Art. 85 GDPR leaves most of the responsibility to reconcile the right to the protection of personal data pursuant to the GDPR with the right to freedom of expression and information (Art. 11 CFR) to the member states. However, many states did little to nothing to pass specific rules to relieve the mentioned addressees. Thus, has the situation for the freedom of expression fundamentally changed? To what extent do certain rules of the GDPR enable or require a media-friendly interpretation? Which member states fulfilled their obligations to pass rules under Art. 85 GDPR? Could the lack of such rules enable a misuse of Data Protection Law that could jeopardise media freedoms?
Video of the Session II of the Newsocracy conference on media ownership in Europe (Madrid, 30 January 2018): Investigating Media Ownership, best practices from Europe
Media freedom in Europe is severely threatened. In Italy, Hungary, Romania and Bulgaria, but also in the UK and France, this core element of democracy is under threat. Experts, journalists, activists from all over Europe present their point of views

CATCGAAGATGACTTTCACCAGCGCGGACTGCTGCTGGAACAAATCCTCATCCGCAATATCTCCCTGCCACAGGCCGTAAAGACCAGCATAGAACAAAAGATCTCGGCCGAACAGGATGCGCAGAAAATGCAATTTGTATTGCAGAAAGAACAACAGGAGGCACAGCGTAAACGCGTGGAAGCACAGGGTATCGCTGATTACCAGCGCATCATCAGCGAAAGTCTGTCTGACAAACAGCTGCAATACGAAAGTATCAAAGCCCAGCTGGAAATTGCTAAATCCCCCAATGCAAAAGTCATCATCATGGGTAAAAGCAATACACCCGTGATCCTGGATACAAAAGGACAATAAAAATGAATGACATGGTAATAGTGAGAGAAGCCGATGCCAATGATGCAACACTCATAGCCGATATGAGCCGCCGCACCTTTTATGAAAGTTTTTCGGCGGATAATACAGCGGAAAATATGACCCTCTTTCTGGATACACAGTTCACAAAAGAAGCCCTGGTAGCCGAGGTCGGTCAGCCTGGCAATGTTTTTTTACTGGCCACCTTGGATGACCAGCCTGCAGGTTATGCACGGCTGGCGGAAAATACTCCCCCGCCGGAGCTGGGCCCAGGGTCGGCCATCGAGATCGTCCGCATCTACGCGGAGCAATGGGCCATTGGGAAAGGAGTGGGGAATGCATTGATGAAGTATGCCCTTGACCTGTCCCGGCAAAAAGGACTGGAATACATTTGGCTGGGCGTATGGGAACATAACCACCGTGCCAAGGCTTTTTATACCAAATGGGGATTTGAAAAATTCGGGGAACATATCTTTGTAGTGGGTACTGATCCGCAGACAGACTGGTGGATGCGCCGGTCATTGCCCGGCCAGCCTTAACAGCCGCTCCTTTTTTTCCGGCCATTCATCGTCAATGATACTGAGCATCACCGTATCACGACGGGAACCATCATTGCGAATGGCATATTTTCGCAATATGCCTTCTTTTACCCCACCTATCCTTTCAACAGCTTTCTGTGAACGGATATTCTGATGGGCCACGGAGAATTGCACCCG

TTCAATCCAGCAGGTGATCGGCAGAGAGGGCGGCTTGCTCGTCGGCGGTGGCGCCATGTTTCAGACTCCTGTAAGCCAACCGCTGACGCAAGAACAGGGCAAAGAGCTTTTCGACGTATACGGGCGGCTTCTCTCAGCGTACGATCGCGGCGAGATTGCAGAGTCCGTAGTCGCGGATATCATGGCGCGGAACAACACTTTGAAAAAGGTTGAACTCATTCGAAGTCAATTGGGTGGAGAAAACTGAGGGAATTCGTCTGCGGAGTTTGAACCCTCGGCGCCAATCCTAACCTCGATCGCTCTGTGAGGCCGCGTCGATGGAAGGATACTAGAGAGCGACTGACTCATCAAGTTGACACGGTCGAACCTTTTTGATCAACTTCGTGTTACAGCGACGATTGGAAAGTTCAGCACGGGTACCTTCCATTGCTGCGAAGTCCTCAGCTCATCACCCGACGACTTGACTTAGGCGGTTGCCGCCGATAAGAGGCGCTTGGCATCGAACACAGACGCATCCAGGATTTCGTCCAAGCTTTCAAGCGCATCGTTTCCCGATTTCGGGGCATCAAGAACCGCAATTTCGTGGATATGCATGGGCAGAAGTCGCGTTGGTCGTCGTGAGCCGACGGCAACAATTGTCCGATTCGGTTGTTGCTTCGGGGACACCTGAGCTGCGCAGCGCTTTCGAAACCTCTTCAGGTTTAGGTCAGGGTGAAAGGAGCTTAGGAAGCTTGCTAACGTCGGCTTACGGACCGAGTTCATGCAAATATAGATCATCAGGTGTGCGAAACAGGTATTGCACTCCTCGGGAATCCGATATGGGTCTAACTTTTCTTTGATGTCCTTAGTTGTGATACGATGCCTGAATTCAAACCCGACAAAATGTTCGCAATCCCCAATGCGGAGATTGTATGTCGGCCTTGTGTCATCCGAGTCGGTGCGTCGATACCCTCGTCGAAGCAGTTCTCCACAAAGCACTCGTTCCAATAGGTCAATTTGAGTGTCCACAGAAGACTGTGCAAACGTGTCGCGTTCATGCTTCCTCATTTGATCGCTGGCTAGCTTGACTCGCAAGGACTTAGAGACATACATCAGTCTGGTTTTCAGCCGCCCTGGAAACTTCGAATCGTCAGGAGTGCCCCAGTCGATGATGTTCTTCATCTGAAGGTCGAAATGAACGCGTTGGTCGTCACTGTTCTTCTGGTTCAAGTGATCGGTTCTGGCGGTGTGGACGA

Vesselin Dimitrov, journalist and media consultant from Bulgaria, gives a TEDx Talk in which he explains the media landscape in Bulgaria, its problems and how citizens can support media freedom and quality journalism
The revision of the Greek TV licencing has triggered a major debate over corruption and control of the media. In this video, AthensLive explains recent developments
Pier Luigi Parcu is the Director of the Centre for Media Pluralism and Media Freedom, and of the FSR Communications & Media at the Robert Schuman Centre for Advanced Studies at the EUI.
Zaneta Trajkoska, Director of the School of Journalism and Public Relations in Skopje, examines how the media landscape in Macedonia hinders free and fair elections